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michiruwater
07-13-2012, 03:14 PM
Meanwhile, you could have an axe murderer or pedophile next door or in the next cubicle. But all is good, just so long as they are a non-smoking axe murderer or pedophile, all is good. . .unless of course you find yourself at the wrong side of the axe . . .:)

I'm not sure what kind of point you're trying to make here. We should be fine with having a smoker next to us in an apartment, because if we didn't have the smoker, there's a minute chance we might instead have either an axe murderer or pedophile, and that's much worse than a smoker, so we should just be happy with the smoker? Or that if we happened to have an axe murderer or pedophile, we wouldn't complain about the axe murderer or pedophile because they don't smoke, like it's easy to just spot an axe murderer or pedophile and say, "oh, hey, that person is clearly and axe murderer!"

I'm just not sure how the presence or lack of presence of an axe murderer and/or pedophile next door justifies allowing people who smoke to live in your apartment complex or not.

michiruwater
07-13-2012, 03:17 PM
Oh please, enough is enough is enough.

There is nothing else in the air you breathe to get upset about?

Of course there is. Does this mean that we should not also be allowed to be upset about cigarette smoke, or does the presence of other harmful items in the air mean that we should just let cigarette smoke run free?


Why don't you just go dance in the middle of a smoke-free street full of traffic and exhaust fumes, and sing Hallaluja?

As this is a common thing that people do, I see why you bring it up. And, of course, no one in this thread who complained about cigarette smoke is also hoping that they'll find cleaner energy. All the non-smokers firmly believe that we need to keep burning fossil fuels and not bother with that green energy crap.

purple skates
07-13-2012, 03:25 PM
If you were to say to me, "hey, that cigarette smoke really bothers me--would you mind putting it out or taking it somewhere else?"--I would accommodate you in a second.

I think the point some people are trying to make is that they shouldn't have to be put in the position of asking someone to move or put it out.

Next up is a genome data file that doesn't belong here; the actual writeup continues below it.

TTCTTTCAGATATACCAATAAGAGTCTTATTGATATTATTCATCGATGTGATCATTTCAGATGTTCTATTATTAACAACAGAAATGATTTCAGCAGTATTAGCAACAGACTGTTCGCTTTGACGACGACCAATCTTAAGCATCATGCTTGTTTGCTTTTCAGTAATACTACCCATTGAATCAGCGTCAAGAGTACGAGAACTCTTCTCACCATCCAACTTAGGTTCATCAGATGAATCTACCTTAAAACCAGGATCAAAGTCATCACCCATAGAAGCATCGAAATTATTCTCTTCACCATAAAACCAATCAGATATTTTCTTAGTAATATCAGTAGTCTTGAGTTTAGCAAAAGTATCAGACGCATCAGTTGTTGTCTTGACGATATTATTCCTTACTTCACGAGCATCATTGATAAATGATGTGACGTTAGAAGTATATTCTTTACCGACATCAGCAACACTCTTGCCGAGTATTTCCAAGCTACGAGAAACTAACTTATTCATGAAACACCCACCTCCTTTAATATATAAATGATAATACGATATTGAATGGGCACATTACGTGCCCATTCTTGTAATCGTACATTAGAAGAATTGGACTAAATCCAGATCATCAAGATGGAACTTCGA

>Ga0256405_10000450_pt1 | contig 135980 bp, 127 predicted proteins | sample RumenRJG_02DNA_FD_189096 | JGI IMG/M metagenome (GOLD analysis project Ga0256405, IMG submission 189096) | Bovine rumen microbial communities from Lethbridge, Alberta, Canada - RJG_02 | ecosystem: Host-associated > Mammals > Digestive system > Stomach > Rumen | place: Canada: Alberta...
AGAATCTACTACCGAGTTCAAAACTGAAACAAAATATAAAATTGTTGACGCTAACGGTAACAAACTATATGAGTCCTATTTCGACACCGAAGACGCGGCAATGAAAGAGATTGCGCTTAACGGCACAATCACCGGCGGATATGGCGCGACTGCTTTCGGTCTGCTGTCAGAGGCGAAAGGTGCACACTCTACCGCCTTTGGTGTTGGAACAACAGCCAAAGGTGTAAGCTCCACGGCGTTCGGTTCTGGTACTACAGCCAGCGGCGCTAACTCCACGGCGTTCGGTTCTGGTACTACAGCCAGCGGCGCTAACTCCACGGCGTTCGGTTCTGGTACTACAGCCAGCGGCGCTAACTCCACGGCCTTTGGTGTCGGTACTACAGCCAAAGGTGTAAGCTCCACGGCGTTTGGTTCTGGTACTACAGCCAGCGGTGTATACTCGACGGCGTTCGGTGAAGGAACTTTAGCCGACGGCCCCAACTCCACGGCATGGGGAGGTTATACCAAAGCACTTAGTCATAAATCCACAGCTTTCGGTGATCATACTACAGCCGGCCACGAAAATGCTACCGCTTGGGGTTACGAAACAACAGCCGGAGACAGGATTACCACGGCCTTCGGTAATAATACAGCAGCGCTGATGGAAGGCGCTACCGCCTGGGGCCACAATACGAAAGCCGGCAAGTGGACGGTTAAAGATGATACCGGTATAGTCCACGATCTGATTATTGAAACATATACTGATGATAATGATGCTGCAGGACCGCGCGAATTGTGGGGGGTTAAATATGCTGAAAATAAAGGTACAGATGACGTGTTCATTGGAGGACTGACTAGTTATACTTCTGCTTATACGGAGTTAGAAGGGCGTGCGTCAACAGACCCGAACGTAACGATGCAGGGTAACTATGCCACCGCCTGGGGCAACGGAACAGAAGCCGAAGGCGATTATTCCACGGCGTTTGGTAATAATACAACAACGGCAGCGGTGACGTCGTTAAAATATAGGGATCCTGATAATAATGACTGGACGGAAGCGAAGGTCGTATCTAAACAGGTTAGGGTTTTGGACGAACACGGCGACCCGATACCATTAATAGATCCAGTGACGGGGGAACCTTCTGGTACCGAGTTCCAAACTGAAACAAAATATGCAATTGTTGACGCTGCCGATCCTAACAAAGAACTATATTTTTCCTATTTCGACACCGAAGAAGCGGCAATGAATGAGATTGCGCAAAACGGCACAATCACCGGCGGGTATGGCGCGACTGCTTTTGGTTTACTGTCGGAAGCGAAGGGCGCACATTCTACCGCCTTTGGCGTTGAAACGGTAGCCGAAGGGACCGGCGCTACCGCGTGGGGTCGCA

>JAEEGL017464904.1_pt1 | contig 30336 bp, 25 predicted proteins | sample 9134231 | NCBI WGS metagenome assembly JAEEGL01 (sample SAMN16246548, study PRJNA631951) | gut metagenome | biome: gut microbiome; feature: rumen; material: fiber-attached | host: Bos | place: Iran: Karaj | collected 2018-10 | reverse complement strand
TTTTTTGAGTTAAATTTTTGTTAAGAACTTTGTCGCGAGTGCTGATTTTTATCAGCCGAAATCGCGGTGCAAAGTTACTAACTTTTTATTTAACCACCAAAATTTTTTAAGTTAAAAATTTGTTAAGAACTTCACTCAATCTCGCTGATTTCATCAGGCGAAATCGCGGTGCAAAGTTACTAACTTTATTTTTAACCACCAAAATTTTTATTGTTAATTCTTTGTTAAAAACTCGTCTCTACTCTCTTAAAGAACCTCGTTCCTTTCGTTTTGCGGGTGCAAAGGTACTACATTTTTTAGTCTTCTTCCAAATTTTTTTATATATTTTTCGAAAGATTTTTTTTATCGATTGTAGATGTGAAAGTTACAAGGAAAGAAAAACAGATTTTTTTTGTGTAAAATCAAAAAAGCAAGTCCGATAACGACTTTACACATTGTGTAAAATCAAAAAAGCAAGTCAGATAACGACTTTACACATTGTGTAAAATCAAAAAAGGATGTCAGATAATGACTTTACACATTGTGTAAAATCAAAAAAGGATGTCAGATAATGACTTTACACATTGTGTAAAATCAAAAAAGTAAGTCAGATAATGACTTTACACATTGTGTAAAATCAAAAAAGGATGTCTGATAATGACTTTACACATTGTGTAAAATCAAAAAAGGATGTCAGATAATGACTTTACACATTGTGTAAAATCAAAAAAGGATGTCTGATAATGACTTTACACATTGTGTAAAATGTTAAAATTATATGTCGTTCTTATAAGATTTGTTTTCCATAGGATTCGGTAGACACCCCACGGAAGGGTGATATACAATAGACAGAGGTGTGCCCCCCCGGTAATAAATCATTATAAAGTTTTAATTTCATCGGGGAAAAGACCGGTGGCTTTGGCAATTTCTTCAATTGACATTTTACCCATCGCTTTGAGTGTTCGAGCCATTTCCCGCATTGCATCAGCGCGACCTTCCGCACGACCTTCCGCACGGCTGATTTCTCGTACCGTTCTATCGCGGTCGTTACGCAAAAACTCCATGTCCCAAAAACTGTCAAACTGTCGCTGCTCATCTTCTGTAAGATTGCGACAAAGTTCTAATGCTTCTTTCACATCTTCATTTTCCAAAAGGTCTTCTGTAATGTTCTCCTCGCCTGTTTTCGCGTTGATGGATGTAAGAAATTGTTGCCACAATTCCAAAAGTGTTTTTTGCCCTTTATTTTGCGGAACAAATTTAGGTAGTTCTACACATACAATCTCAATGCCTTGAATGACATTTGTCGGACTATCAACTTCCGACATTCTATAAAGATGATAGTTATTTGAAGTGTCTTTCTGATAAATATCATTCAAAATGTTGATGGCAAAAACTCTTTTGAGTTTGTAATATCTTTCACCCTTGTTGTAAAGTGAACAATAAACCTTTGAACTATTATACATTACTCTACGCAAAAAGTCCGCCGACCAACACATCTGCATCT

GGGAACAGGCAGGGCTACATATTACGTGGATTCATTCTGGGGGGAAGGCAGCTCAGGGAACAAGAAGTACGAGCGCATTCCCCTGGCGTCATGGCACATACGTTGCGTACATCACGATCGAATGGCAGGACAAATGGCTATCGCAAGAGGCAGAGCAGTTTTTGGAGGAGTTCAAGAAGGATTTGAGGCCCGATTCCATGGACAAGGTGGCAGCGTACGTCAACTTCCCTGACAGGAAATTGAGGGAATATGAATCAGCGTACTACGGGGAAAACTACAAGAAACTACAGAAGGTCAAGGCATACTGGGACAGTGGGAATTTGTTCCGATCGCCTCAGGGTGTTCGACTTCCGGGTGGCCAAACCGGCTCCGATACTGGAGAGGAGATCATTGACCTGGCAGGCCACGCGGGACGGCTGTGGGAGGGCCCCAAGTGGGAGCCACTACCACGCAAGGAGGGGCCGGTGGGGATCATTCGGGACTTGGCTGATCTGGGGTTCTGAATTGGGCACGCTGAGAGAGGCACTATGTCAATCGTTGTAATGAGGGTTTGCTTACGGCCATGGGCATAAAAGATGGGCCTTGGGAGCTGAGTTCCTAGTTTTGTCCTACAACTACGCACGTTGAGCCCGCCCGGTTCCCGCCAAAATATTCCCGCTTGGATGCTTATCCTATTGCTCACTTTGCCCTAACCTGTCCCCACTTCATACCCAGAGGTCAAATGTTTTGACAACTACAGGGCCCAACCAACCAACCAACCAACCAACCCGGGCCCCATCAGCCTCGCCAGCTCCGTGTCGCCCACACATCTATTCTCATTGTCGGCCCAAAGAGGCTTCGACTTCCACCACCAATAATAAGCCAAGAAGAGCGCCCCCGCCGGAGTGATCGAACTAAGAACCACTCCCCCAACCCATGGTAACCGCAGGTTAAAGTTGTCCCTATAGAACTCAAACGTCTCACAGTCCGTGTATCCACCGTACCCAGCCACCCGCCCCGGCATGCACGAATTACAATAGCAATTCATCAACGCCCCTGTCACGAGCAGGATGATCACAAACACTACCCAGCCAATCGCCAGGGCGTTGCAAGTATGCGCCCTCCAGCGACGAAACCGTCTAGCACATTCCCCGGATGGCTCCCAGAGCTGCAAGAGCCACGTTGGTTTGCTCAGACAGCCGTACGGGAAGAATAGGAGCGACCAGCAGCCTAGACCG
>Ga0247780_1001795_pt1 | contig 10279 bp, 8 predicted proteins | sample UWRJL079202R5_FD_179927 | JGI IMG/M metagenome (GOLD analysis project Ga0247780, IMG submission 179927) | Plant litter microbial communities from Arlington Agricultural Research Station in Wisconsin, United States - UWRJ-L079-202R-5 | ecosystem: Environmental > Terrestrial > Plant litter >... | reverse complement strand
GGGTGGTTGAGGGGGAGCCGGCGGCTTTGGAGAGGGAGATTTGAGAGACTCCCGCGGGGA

Also, you might be nice to someone making a request like that, but in many cases the asker is more likely to get a glare or a puff of smoke in their face than anything else. :shuffle:

In my own experience (as an ex-smoker living with a smoker), the constant smoke can be very very annoying. It's just always there - the ash trays, the second-hand smoke, the litter. I imagine a non-smoker living in an apartment next to a smoker would have similar feelings. I choose to stay in the same environment as the smoker in my life - the apartment/condo dwellers may not have the luxury of that choice. I don't blame Louis et al for wanting to ban smoking in their building.

Louis
07-13-2012, 03:31 PM
Meanwhile, you could have an axe murderer or pedophile next door or in the next cubicle.

No, because both my employer and my housing co-op do full background checks.

berthesghost
07-13-2012, 03:57 PM
And yes, it is hellish to quit especially if there are psychological factors to smoking, which for many people there are. It's the same with obesity, I imagine, with alcoholism and illegal drug use, prescription drug addiction and so on. The underlying causes are not identical with the actual substance being abused, but after time they fuse into a very difficult problem.Yes, which is why I made the joke about not throwing my candy wrappers or empty beer bottles on your front lawn, so stop throwing your cigarette butts in my yard and thinking it's ok. :lol:

I dont think Im judgemental about smokers. Im more like "there but for the grace of god go i" but I don't get all of the indignation. Im the first to admit im fat, that i did it to myself, and that I should lose the weight but am finding it hard. I make jokes about being fat all the time, and I cant believe how many people look at my clearly overweight body and go "Oh stop, you're not fat!". I mean come on, surely smokers must know that they willingly put a gun to their own heads every day. I just don't get all of the defensiveness.

Andora
07-13-2012, 04:05 PM
I have to laugh at victim/persecution complex smokers seem to have. The best was a friend's sister-in-law, who thought it was unfair restaurants no longer had smoking sections. "What about smokers rights???" she very indignantly asked. Dear Lord.

I get that quitting is tough, and that there is a lot of guilt and defensiveness related to it. Judging smokers so resolutely doesn't help, I really do understand that. I spent years saying I was trying to quit, just like someone overweight often claims they're dieting. Most of the time it's true, but why the pressure to say it?

Still, to talk like smokers are a persecuted class... I mean... :shuffle:

ks1227
07-13-2012, 04:37 PM
For the record, I don't smoke (though I've occasionally had a cig here or there) and I don't allow smoking in my apartment or car (though I've let friends do it on my balcony). And I live in Chicago, where smoking isn't permitted in public places; so it's not an issue at work.